|US: Chevron annual meeting heats up over Ecuador suit|
by Jordan Robertson, Washington Post
May 27th, 2009
In a combative and sometimes colorful annual meeting, Chevron's CEO and chairman exchanged barbs with activists over pollution in the Amazon rain forest and the company's human rights record. The nation's second-largest oil company is awaiting a verdict from a judge in Ecuador that could come with a $27 billion price tag.
|US: U.S. Cracks Down on Corporate Bribes|
by DIONNE SEARCEY, Wall Street Journal
May 26th, 2009
The Justice Department is increasing its prosecutions of alleged acts of foreign bribery by U.S. corporations, forcing them to take costly steps to defend against scrutiny. The crackdown under the Foreign Corrupt Practices Act, or FCPA -- a post-Watergate law largely dormant for decades -- now extends across five continents and penetrates entire industries.
|The True Cost of Chevron: An Alternative Annual Report|
by Antonia Juhasz, http://www.TrueCostofChevron.com/
May 26th, 2009
Chevron's 2008 annual report is a glossy celebration of the company's most profitable year in its history. What Chevron's annual report does not tell its shareholders is the true cost paid for those financial returns, or the global movement gaining voice and strength against the company's abuses. This jointly-produced report documents negative impacts of Chevron's operations around the globe, in stark contrast to the message sent by the company's ubiquitous "Human Energy" advertising campaign.
|FRANCE/UAE: Gulf base shows shift in France’s focus|
by Ben Hall and Andrew England, Financial Times
May 25th, 2009
France's new naval base in Abu Dhabi, its first overseas military base in 50 years, has sparked a round of lobbying on behalf of lucrative business for French companies including Dassault, the military aircraft maker, and a consortium of Total, GdF-Suez and Areva, which is bidding to build two nuclear power stations in the UAE. Dassault is hoping to sell as many as 60 of its Rafale fighters to the UAE.
|Mexico’s Other Crisis: Foreign Banks|
by Kent Paterson, Special to CorpWatch
May 15th, 2009
The worldwide financial crisis is hitting people in the Global South with particular venom, and disaster profiteering is alive and well. Take Mexico. While entities like Citigroup-owned Banamex get away with charging Mexican credit account-holders usurious interest rates of up to 100 percent, Banamex itself turned nearly $1 billion in profits in 2008.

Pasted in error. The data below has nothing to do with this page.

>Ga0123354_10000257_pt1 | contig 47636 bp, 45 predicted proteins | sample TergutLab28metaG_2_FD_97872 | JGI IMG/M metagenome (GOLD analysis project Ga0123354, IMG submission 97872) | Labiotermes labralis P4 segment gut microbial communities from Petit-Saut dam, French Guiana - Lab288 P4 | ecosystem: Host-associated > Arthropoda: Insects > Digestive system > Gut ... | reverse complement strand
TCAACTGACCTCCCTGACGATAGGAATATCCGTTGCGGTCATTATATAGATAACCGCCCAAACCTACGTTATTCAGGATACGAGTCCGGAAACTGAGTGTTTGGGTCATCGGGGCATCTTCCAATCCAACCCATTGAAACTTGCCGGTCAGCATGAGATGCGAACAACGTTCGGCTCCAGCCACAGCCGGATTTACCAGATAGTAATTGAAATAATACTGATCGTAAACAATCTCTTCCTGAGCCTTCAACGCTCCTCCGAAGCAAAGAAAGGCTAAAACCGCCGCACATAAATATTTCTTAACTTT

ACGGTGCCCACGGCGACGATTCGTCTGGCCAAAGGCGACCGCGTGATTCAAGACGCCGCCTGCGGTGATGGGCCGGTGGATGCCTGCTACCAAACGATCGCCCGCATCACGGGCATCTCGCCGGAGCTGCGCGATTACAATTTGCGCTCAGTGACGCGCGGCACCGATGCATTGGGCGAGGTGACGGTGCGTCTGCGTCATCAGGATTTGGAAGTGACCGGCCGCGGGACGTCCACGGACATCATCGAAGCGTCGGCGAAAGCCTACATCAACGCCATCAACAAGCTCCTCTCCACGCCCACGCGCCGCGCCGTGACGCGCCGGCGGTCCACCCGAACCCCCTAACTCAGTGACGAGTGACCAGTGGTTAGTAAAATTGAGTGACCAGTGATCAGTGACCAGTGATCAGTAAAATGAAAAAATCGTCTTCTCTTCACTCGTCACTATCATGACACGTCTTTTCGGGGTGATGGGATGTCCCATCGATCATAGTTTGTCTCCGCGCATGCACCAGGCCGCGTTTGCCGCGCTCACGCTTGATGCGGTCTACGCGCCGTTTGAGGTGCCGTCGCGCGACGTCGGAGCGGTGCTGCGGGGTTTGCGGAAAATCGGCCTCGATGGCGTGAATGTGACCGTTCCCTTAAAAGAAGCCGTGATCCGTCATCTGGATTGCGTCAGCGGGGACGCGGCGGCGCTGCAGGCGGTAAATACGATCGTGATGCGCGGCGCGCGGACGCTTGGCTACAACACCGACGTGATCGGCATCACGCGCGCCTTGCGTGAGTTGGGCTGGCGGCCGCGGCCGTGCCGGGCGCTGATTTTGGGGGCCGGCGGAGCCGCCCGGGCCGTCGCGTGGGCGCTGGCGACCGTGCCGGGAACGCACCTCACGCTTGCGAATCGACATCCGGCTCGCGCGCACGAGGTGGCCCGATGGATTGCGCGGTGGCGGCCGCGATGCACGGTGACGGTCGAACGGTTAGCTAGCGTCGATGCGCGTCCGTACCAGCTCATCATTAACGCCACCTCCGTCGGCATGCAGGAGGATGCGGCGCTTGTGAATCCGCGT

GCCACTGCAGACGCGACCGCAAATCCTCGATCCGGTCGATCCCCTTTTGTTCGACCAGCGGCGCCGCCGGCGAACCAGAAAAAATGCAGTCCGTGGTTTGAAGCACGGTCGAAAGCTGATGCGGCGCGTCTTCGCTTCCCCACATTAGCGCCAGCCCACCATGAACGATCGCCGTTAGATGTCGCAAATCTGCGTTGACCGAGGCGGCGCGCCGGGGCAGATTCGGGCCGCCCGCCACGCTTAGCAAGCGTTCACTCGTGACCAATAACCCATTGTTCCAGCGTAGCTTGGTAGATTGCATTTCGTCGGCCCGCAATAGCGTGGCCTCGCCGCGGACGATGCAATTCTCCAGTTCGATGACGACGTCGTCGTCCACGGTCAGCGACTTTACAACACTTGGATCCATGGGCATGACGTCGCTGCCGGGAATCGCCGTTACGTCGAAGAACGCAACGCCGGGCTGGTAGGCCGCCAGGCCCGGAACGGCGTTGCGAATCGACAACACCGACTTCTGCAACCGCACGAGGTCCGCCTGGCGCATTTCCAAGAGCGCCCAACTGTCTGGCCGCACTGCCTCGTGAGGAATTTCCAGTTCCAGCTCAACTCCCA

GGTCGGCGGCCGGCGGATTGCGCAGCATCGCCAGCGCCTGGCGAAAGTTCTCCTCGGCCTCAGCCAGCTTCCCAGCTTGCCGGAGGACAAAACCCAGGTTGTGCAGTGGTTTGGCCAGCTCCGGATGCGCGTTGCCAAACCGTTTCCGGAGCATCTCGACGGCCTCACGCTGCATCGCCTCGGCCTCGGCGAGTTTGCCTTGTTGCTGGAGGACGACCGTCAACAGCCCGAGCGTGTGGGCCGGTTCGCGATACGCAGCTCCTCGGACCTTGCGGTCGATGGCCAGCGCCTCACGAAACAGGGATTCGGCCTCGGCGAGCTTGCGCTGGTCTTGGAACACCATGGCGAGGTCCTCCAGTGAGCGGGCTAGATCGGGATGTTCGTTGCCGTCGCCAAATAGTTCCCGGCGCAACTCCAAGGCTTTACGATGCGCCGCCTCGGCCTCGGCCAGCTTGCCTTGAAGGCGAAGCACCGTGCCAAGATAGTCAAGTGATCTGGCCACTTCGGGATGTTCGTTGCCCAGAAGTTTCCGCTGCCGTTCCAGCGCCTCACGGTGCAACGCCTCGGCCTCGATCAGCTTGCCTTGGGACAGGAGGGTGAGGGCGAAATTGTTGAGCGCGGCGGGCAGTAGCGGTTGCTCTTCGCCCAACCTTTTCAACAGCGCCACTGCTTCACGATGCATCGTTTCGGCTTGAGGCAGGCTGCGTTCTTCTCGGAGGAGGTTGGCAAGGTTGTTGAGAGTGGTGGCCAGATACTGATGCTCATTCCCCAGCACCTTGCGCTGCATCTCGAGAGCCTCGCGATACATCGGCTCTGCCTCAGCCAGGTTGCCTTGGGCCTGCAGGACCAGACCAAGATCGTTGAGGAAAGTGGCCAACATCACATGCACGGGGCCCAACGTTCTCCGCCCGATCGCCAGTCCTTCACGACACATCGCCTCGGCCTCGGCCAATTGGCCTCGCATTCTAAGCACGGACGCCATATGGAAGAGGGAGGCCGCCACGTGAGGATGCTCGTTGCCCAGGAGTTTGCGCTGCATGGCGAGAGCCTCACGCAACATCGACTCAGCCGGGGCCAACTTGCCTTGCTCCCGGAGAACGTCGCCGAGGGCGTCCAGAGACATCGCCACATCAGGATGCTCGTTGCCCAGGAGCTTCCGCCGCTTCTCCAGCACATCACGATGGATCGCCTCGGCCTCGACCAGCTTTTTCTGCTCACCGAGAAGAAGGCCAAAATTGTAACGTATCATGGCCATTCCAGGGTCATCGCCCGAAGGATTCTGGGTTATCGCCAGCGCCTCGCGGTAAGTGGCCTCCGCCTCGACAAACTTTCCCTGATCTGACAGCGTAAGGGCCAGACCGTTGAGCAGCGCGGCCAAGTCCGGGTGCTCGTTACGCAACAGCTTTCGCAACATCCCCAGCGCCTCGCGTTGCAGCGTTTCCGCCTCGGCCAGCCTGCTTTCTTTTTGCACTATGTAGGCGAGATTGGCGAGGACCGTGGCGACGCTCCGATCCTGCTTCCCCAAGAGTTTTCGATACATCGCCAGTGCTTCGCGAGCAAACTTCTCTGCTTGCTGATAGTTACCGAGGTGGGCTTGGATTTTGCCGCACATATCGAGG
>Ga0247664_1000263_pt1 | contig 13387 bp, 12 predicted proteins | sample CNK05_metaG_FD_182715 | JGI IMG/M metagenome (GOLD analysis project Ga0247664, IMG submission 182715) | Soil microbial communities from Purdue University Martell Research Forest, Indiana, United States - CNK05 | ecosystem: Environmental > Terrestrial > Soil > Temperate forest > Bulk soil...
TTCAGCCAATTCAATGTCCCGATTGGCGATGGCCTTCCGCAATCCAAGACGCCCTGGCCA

|WORLD: When Chevron Hires Ex-Reporter to Investigate Pollution, Chevron Looks Good|
by Brian Stelter, New York Times
May 10th, 2009
When Chevron learned that “60 Minutes” was preparing a potentially damaging report about oil company contamination of the Amazon rain forest in Ecuador, it hired a former journalist to produce a mirror image of the report, from the corporation’s point of view. An Ecuadorean judge is expected to rule soon on whether Chevron owes up to $27 billion in damages.
|IRAN/CHINA: Iranians and Others Outwit Net Censors|
by John Markoff, New York Times
April 30th, 2009
The Internet is no longer just an essential channel for commerce, entertainment and information. It has also become a stage for state control — and rebellion against it. Computers are becoming more crucial in global conflicts, not only in spying and military action, but also in determining what information reaches people around the globe.
|US: Contracting Boom Could Fizzle Out|
by Dana Hedgpeth, Washington Post
April 7th, 2009
The surge in the U.S. military contracting workforce would ebb under Defense Secretary Gates's budget proposal as the Pentagon moves to replace private workers with full-time civil servants. The move could affect companies such as CACI and SAIC. "We are right-sizing the defense acquisition workforce so we can improve our contract oversight and get a better deal for the taxpayers," said the Pentagon's director of defense procurement and acquisition policy.
|US: Gates Proposes Major Changes to Military Programs, Weapons Buys|
by August Cole, Wall Street Journal
April 6th, 2009
Defense Secretary Robert Gates unveiled a sweeping overhaul of the Pentagon's top weapons priorities. The shake-up, a combination of defense contract cutbacks and policy changes, will stoke a smoldering debate in Congress, with cuts proposed for Lockheed Martin Corp.'s F-22 Raptor and replacement of the president's fleet of Marine One helicopters.